The tools I have can’t help me if I don’t use them.
My friend Tarina (Somethingina, as Frank calls her) came in from Texas last weekend, and we had a good, if short, visit. She arrived Thursday night, two days after returning from a week in Paris. A little palate cleansing before going back to work, if you will. After a quick tour of the house, she hit the sack pretty much right away on Thursday, jet-lagged as she was.
Friday morning I made bacon and eggs–with Falls Brand bacon, which we feed all of our guests, because yum. Then Tarina and I headed to Shoshone Falls, just east of Twin Falls. It’s a two hour drive, and we had six or seven hours before we had to be back to pick Frank up and head to Horseshoe Bend to catch the Thunder Mountain Railroad at seven p.m. We were in no rush, as we had plenty of time, so we had lunch at Chili’s in Twin Falls, and when we left there, we checked the clock. We had about an hour and a half to enjoy the falls.
When we’d exited the highway, there was a big brown tourist sign that said Shoshone Falls 8 (miles). And we’d gone about three when we’d stopped at Chili’s. So we got back on the main drag and kept going, watching out for more of the brown tourist signs. There was a big intersection with forks heading off in several directions, and I chose to turn left. I immediately decided that was a wrong turn and turned back around so I would have been going straight had I not turned. Okay, fine. But we started to get away from town, and I just had a feeling that we were still going in the wrong direction. So we stopped to ask for directions to Shoshone Falls.
Do not stop in Twin Falls and ask for directions.
So we walked into this grocery store, and there was a guy getting a DVD from the Red Box. I asked him for directions to the falls, and he gave us vague directions and basically told us to go in the exact opposite direction of where we needed to go. I was okay with following his directions for a little while, as he had put us on a road that would take us east of town, and I remembered that the falls were three miles east. But then we passed the three-mile point. Tarina pulled a map out of the map pocket and tried to figure out where we were, but the map of Twin Falls did not go as far out as we had. When the road turned south, I decided to call shenanigans on this guy’s fabulous instructions and turned around.
On the way back to Twin, we saw a sign–Twin Falls 12. Seriously, twelve miles? So we noted the odometer, and nine miles later we were looking for any sign of Falls Lane or Boulevard or whatever it’s called, because that’s the street we’d been hunting for. No sign. Then we were back in town. We headed back north, and I pulled over at a Walgreens. I was going to ask for better directions this time, but I went ahead and checked our map of Twin Falls. I was now completely oriented and could see where we needed to go, which was basically the exact opposite of where our beneficent directions-giver had told us to go.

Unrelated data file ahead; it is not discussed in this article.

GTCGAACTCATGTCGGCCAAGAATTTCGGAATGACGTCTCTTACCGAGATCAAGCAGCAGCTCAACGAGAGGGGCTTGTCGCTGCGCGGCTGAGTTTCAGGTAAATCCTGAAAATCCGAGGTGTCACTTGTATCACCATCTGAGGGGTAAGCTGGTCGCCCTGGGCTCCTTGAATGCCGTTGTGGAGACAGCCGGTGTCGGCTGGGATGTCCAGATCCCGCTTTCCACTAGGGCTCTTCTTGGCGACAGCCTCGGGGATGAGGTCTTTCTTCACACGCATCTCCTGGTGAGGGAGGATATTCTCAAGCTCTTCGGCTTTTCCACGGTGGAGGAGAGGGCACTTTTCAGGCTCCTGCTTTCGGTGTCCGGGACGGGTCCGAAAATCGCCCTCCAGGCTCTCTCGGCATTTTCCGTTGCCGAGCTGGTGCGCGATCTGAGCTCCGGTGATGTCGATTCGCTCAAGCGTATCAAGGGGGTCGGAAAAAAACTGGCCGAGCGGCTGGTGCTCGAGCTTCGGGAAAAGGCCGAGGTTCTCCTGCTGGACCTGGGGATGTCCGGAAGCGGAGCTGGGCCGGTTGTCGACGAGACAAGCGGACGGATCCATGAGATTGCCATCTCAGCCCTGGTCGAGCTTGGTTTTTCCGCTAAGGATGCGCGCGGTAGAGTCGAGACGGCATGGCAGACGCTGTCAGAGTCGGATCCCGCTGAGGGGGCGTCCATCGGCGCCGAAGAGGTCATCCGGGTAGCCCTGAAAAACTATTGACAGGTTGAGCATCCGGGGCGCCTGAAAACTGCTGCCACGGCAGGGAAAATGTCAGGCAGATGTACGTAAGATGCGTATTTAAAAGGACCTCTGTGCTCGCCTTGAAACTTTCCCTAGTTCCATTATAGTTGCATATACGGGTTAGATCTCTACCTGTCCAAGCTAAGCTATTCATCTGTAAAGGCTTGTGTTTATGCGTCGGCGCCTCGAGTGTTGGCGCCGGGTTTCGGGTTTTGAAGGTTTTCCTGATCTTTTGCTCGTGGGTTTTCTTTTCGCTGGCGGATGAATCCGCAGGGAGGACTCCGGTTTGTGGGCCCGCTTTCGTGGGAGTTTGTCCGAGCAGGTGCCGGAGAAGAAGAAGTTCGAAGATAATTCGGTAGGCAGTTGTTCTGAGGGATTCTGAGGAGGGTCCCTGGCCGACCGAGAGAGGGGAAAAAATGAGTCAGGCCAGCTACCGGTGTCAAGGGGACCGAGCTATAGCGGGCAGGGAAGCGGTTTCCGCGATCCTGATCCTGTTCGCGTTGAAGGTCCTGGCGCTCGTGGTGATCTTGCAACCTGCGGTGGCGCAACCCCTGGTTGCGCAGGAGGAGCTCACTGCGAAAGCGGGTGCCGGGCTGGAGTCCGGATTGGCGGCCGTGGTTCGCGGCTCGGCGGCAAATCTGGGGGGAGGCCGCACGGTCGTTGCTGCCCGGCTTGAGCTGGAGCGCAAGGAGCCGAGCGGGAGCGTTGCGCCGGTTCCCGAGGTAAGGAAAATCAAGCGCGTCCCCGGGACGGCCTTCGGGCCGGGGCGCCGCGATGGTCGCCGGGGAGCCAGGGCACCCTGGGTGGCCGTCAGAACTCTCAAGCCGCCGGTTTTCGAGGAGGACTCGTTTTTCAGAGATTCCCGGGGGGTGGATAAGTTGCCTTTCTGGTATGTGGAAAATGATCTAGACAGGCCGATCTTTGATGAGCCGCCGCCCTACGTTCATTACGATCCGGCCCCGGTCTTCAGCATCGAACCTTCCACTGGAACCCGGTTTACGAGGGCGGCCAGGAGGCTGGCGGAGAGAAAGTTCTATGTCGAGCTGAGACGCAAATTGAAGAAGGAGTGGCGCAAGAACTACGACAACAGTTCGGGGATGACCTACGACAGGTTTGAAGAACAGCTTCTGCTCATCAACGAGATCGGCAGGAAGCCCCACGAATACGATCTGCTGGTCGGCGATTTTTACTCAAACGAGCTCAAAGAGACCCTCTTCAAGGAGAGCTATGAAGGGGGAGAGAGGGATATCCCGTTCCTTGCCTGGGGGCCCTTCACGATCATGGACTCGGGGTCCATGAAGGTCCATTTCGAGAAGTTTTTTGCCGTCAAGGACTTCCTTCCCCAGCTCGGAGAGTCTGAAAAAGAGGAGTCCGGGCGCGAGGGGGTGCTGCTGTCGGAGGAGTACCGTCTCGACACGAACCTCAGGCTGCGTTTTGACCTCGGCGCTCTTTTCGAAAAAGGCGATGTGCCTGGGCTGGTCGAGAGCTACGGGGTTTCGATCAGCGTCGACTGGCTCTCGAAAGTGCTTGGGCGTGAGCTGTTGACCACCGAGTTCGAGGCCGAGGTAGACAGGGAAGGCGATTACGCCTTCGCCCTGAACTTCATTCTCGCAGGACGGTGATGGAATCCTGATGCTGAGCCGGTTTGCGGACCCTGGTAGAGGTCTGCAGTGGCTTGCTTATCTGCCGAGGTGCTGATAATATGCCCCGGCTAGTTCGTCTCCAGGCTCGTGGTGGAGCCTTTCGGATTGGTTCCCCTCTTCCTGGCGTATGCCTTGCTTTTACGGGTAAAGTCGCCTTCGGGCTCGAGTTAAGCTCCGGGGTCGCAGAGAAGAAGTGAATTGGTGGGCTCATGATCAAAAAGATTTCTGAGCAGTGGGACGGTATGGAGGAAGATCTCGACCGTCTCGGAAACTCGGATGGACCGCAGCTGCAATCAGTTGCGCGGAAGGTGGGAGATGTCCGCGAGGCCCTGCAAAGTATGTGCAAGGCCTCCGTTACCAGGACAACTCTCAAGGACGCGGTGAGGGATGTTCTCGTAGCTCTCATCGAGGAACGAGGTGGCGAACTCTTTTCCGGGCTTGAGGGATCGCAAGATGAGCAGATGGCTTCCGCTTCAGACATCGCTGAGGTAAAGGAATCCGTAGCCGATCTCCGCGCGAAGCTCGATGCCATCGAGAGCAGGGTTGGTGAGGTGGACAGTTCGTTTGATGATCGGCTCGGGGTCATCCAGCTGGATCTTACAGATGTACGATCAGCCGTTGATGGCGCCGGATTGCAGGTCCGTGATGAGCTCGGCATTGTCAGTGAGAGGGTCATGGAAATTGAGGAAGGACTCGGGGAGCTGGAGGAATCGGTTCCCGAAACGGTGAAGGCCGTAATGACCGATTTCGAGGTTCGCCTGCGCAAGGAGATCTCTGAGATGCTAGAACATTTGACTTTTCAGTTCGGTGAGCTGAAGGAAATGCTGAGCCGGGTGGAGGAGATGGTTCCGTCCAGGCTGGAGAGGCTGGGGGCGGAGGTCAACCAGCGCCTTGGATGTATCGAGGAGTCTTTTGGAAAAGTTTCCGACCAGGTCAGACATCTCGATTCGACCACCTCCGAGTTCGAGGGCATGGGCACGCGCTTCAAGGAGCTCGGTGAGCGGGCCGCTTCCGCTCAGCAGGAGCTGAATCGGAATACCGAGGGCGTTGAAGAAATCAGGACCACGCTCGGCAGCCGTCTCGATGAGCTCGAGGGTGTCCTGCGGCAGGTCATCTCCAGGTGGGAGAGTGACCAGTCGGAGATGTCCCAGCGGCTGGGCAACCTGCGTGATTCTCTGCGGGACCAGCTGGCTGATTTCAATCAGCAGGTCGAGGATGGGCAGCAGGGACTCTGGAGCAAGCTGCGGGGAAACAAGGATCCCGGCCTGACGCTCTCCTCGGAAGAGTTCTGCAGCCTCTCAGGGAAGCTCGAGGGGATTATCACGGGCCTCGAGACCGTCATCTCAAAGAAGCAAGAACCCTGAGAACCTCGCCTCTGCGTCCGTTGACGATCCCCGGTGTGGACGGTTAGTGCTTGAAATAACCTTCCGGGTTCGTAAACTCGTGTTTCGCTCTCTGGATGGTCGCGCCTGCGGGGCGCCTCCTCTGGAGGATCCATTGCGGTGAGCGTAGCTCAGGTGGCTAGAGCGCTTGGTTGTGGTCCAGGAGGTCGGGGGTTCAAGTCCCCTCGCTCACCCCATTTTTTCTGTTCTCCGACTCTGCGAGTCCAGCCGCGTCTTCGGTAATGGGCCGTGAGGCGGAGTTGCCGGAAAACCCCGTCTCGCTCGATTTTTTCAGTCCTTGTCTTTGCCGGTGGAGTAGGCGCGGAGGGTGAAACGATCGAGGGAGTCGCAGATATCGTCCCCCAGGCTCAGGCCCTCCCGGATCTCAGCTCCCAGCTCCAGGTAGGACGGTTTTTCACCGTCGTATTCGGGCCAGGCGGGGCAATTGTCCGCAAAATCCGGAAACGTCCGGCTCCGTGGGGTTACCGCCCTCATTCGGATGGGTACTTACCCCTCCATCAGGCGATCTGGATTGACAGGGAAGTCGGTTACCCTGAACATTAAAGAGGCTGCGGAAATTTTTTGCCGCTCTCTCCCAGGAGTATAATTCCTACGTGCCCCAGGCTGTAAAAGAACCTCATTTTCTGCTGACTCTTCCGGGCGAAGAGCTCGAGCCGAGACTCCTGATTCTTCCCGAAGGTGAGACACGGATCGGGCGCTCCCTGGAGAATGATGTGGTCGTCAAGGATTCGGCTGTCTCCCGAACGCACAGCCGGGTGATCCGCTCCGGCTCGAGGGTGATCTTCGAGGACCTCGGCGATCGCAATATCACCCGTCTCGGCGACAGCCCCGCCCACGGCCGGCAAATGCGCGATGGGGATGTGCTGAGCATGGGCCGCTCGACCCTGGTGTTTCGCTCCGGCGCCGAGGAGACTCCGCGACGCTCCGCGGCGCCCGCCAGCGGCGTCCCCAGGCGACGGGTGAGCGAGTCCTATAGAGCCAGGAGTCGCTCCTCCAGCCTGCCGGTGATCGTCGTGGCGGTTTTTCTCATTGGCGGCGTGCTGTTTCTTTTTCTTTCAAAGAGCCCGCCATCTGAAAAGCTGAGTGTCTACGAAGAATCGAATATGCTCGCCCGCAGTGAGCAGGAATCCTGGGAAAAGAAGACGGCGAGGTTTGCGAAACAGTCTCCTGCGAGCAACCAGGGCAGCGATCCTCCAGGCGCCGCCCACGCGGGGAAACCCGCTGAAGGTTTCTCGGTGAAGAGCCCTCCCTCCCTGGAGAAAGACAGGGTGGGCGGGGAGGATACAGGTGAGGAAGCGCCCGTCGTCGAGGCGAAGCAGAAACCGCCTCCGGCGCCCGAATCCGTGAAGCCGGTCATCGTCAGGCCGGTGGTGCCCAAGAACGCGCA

So we continued to go north, counting down the number of minutes we would have for looking at the falls, because we really needed to be gone by four o’clock to make it back for our train trip. We finally found Falls Lane (ahem, barely south of Chili’s) and headed east, and oh, by the way, it was now rush hour, and school was letting out, so we had school zones and all that.
We finally got to Shoshone Falls at three-fifty-three, which gave us a grand seven minutes to check out the falls. Oh, and I’d forgotten my camera. Tarina had hers, but I don’t have copies of her pictures yet, so all I can tell you is that everyone says that it’s prettiest in the spring, but we were both wowed by what it looks like in the fall. Absolutely stunning. There was a rainbow where one of the falls splashed into the river and everything, and I’ve never seen water as green as the river is there. I’m serious, the river at the bottom of Shoshone Falls is as green as the Caribbean is blue.
When we got out of the car at the falls, there was a couple standing next to their car, and the guy asked us, “Are you getting married today?”
I cocked my head. “Um, no. Not to each other.” After we walked off, we passed what was obviously a setup for a wedding, and we finally got why he was asking.
We stayed about fifteen minutes at the falls and then decided we needed to boogie out of there. We’d seen everything, so it’s really all the time we needed, but it would have been nice to have that hour and a half of cushion.
We raced home, trying to pick Frank up at six-twenty so we could be to Horseshoe Bend by seven. We got there at six-thirty, and when Frank jumped into the car, which was already racing out of the driveway (okay, not really, but close), we started telling him the story of our day.
After we told him the part about finally getting to the falls, he said, “The GPS wasn’t working?”
I’d totally forgotten we had that.
To be concluded…